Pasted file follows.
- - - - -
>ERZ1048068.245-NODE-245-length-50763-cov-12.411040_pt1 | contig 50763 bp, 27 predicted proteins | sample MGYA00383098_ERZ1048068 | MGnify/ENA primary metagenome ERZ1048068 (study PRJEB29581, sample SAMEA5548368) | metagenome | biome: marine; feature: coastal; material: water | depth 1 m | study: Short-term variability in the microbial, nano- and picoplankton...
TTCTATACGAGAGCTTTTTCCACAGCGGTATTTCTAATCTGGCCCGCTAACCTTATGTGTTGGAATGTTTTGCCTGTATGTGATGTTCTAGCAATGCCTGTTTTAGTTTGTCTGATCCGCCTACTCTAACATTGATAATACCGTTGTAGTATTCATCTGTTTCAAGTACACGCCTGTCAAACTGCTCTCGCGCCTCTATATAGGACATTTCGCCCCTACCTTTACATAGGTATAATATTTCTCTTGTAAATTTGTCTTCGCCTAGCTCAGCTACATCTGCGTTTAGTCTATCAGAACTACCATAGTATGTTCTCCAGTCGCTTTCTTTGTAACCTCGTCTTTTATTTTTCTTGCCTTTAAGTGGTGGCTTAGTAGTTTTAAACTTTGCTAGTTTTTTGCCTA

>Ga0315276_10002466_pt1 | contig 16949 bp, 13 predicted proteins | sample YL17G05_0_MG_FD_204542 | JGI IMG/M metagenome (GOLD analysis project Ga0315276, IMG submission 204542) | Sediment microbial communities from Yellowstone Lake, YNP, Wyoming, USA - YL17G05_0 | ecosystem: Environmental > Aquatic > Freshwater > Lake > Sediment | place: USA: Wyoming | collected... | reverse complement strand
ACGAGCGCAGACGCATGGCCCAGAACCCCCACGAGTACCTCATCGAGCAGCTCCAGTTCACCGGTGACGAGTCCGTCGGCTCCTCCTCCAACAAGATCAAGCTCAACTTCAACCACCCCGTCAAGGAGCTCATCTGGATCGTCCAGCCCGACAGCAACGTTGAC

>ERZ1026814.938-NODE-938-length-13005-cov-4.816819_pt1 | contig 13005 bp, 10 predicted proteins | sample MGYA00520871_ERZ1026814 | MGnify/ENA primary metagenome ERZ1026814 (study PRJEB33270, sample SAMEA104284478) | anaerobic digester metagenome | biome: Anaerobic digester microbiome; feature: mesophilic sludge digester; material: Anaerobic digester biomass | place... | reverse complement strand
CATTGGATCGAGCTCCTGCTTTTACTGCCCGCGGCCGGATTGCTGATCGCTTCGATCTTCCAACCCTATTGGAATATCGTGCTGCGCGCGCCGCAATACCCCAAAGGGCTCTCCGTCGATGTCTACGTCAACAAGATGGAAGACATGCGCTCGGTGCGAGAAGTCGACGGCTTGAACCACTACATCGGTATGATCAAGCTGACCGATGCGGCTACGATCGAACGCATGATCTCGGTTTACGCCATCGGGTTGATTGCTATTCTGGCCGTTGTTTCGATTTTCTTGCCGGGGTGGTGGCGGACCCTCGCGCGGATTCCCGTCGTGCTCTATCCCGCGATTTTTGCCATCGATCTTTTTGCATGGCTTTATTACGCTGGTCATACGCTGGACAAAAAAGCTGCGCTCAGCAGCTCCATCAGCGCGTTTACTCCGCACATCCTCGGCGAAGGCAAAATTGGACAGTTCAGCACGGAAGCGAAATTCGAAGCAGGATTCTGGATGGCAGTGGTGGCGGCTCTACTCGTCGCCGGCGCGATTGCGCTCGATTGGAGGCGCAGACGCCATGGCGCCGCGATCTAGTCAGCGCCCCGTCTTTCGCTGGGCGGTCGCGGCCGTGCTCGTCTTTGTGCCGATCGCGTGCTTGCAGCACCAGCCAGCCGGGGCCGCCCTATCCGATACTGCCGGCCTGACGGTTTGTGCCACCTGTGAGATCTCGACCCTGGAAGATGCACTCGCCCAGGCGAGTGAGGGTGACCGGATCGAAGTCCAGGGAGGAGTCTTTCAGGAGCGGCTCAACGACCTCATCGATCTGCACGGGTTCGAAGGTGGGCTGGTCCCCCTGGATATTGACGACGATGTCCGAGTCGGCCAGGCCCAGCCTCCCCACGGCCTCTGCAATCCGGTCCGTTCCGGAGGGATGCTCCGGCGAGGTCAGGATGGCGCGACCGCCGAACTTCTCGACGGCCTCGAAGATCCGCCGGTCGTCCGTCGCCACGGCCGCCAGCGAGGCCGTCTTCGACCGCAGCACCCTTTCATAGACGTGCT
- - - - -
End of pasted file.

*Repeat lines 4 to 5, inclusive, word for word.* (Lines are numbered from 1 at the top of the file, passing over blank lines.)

ACGAGCGCAGACGCATGGCCCAGAACCCCCACGAGTACCTCATCGAGCAGCTCCAGTTCACCGGTGACGAGTCCGTCGGCTCCTCCTCCAACAAGATCAAGCTCAACTTCAACCACCCCGTCAAGGAGCTCATCTGGATCGTCCAGCCCGACAGCAACGTTGAC

>ERZ1026814.938-NODE-938-length-13005-cov-4.816819_pt1 | contig 13005 bp, 10 predicted proteins | sample MGYA00520871_ERZ1026814 | MGnify/ENA primary metagenome ERZ1026814 (study PRJEB33270, sample SAMEA104284478) | anaerobic digester metagenome | biome: Anaerobic digester microbiome; feature: mesophilic sludge digester; material: Anaerobic digester biomass | place... | reverse complement strand